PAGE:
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Home > Blog > The Hidden Challenge of Thyroid Disorders in Women

The Hidden Challenge of Thyroid Disorders in Women

The Hidden Challenge of Thyroid Disorders in Women

Max Lab

Nov 24, 2023

The thyroid is a butterfly-shaped gland located in the neck and is wrapped around the windpipe. It is a small organ that is responsible for releasing hormones that look after the body’s metabolic functions. It is supervised by the pituitary gland, located at the centre of the skull, which controls the level of thyroid hormones in the bloodstream through a hormone called the thyroid stimulating hormone (TSH).

When working properly, the thyroid gland releases hormones such as thyroxine (T4) and triiodothyronine (T3) which maintain the body’s energy expenditure, temperature, and heart rate. In women, the thyroid gland is also responsible for maintaining their reproductive health. If this gland is unable to function properly, then the chances of a thyroid-related issue are high. The causes of thyroid diseases in females generally revolve around their age, medical history, and other co-relating issues.

What is Thyroid Disease in Women?

When there is an imbalance in the production of hormones by the thyroid gland, it is called a thyroid disease or disorder. Although such disorders affect men and women differently, the likelihood of developing a thyroid disorder may be more common in the latter. Thyroid disorders are of major two types, namely, hyperthyroidism and hypothyroidism. When there is excess production of the thyroid hormone causing the body to use up energy too quickly, it is known as hyperthyroidism. On the other hand, when there is too little production of the hormone, it is called hypothyroidism. In women, thyroid issues may lead to irregular menstrual cycles, early or late puberty, and menopausal irregularities.

What are the Symptoms of Thyroid Disease in Women?

There are a variety of signs of thyroid issues in women. These symptoms vary on the basis of whether one has too much or too little of the thyroid hormone in the body. The symptoms of hypothyroidism in females include:

  • Feeling tired.
  • Weight gain.
  • Experiencing brain fog or forgetfulness
  • Intolerance to cold temperatures
  • Dry, brittle and coarse hair.
  • Frequent and heavy menstrual periods.
  • Having a hoarse voice.

On the other hand, the symptoms of hyperthyroidism include:

  • Feelings of anxiety, irritability, and nervousness.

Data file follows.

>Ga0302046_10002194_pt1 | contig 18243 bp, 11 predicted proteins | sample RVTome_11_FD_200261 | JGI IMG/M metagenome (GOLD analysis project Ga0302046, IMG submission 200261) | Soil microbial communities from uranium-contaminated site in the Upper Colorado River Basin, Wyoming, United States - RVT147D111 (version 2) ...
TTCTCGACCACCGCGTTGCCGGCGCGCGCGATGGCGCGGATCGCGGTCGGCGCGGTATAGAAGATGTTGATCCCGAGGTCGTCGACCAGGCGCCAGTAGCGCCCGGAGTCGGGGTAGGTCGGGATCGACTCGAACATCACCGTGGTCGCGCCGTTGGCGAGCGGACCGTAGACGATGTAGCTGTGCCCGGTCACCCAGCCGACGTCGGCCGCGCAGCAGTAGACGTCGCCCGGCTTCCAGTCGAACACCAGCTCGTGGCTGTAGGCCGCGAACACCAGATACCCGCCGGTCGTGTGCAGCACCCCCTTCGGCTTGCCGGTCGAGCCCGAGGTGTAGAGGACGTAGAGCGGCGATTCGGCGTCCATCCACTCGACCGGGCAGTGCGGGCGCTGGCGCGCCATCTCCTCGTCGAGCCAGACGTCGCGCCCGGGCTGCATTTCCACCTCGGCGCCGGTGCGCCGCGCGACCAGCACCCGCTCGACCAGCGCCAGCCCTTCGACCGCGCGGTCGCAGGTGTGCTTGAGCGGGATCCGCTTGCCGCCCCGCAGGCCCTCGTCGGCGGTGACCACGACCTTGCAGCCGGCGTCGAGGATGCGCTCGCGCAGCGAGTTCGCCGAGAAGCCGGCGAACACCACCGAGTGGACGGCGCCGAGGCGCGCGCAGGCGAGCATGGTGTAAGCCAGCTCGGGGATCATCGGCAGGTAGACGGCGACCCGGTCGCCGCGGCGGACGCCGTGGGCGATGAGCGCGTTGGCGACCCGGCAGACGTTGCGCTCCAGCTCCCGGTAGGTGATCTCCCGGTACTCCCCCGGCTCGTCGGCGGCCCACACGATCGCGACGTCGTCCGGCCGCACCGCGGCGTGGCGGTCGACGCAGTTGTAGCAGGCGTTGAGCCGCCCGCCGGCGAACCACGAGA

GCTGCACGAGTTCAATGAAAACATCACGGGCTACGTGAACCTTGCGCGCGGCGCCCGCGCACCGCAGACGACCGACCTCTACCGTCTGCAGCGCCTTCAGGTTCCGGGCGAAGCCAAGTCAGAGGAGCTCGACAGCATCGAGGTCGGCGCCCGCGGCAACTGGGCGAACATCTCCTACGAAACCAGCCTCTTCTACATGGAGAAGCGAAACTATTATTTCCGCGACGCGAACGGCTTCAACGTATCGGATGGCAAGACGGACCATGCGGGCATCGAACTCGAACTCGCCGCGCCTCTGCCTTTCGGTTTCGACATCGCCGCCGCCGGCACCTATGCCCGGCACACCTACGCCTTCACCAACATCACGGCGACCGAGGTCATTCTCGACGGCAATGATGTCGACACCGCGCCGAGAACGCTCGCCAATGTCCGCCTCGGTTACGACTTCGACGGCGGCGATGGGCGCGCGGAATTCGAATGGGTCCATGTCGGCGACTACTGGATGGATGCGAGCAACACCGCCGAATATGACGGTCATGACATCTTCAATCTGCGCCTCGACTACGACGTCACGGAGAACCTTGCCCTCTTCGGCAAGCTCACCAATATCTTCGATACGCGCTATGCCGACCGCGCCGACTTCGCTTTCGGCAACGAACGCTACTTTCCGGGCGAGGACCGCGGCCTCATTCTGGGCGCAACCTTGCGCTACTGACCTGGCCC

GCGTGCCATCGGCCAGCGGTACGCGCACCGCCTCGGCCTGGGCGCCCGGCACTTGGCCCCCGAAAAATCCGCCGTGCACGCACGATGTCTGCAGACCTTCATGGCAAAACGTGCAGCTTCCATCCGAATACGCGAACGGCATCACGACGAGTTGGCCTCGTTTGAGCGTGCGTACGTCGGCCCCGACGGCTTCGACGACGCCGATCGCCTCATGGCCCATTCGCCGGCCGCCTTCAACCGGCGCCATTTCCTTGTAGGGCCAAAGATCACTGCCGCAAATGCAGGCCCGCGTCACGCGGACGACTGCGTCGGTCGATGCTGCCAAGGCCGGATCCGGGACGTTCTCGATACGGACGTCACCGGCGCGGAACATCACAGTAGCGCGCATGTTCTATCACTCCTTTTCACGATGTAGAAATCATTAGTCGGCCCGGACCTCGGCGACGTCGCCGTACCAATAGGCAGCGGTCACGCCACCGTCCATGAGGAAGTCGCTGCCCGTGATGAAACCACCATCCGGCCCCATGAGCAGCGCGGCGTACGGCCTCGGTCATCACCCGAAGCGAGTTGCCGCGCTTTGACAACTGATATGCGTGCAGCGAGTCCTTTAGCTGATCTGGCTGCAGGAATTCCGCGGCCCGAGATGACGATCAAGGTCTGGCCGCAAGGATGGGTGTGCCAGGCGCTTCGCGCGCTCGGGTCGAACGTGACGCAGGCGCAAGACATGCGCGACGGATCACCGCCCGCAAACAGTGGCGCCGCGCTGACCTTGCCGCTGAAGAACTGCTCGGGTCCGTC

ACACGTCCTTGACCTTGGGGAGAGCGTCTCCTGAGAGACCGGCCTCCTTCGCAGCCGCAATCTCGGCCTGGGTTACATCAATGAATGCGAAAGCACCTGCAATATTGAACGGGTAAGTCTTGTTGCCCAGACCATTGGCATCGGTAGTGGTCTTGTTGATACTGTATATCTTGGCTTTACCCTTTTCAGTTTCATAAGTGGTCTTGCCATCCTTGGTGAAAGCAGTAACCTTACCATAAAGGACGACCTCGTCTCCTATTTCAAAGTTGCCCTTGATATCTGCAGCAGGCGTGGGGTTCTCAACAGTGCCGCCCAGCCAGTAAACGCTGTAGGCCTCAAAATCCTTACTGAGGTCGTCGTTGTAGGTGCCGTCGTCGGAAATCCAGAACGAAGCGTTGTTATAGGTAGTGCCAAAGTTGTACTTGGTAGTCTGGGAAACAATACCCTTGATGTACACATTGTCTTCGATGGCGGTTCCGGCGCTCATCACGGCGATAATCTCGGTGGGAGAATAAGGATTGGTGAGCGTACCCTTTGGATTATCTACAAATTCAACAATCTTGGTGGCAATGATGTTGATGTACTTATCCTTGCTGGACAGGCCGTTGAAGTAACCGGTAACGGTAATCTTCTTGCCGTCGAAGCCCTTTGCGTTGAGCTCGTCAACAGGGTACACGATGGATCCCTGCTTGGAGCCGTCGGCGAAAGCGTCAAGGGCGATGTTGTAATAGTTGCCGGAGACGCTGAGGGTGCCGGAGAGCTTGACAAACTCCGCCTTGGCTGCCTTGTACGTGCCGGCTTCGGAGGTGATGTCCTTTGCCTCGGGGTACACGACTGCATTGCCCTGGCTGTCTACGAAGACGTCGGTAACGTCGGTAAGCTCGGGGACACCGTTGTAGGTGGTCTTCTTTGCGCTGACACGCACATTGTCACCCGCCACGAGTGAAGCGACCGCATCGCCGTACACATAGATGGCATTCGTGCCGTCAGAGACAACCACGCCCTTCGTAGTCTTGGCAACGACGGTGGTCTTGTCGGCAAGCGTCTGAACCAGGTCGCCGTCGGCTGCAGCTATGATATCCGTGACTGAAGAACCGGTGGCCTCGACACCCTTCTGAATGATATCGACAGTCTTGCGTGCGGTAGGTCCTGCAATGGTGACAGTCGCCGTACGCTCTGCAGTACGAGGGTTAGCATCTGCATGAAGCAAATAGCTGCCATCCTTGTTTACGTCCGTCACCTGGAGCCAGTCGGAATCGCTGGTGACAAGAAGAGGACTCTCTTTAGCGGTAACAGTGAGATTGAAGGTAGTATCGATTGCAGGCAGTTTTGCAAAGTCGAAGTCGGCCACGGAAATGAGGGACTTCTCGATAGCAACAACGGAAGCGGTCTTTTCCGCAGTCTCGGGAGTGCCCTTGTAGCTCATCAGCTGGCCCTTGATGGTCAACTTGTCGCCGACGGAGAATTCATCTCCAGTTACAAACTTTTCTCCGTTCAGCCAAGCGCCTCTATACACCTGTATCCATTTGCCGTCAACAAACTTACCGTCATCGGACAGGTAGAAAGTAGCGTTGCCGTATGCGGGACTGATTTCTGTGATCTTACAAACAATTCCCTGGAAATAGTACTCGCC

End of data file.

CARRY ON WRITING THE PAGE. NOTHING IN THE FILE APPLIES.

• Having unintentional weight loss.
  • Experiencing sensitivity to heat.
  • Having a rapid or irregular heartbeat
  • Irregular or loss of menstrual cycle.
  • Having trouble sleeping or insomnia.
  • Weak muscles and tremors.
  • An enlarged thyroid gland or goitre.
  • Having vision problems or irritability in the eyes.

Causes of Thyroid Disease in Women

Hyperthyroidism and hypothyroidism are medical conditions that occur when the gland produces too much or too little of the thyroid hormone. These conditions may be a result of certain diseases that affect the functioning of the gland. Additionally, there are also some common factors that may make one more susceptible to thyroid disorders.

Some common causes of thyroid disorders in females are:

  • A family history of thyroid disorders.
  • Have a medical condition such as Type 1 diabetes, rheumatoid arthritis, or lupus.
  • Medications high in iodine or an iodine deficiency.
  • Are older than 60 years of age.
  • Have had a thyroid issue in the past.
  • When the thyroid gland is non-functional since birth.

Some specific diseases that may cause thyroid issues in women are:

  • Thyroiditis: Thyroiditis is a disease which causes inflammation of the thyroid gland, lowering the production of the hormone.
  • Hashimoto’s Thyroiditis: It is an inherited autoimmune disease that causes the body’s cells to attack the thyroid gland.
  • Postpartum Thyroiditis: This is a disease that causes temporary thyroid issues in women after giving birth and usually resolves after a specific period.
  • Grave’s Disease: Grave’s disease is a condition that causes the thyroid gland to produce excessive hormones.
  • Nodules: Nodules on the thyroid gland can also lead to excessive production of hormones.

Diagnosis and Treatment of Thyroid Disorders in Women

If one starts to feel any of the symptoms, it is advisable to visit a healthcare practitioner who may prescribe certain thyroid screening tests and a full health check-up. The tests used to diagnose thyroid disorders consist of the following:

Physical Examination

A physical exam is an effective way to check for thyroid issues, where one’s healthcare professional feels the neck for any growth and enlargement of the thyroid gland.

Blood Tests

A blood test to check for thyroid disorders is one of the most common diagnostic tools used by doctors. Based on one’s symptoms and past medical history, a doctor may prescribe a specific blood test or multiple tests for a more accurate diagnosis. The thyroid stimulating hormone test, also known as the TSH test, is the first test prescribed that measures the TSH levels in the blood. Other specific tests include the thyroid function test and the thyroid antibodies test.

Imaging Tests

Imaging tests consist of a thyroid scan or an ultrasound to check for any inflammation, nodules or growths of the thyroid gland.

Thyroid disorders are a common occurrence that affects many women around the world. However, with certain lifestyle changes and medication, most disorders can be effectively managed. Regular health check-ups for timely diagnosis and treatment go a long way in preventing thyroid disorders and leading a healthy life.

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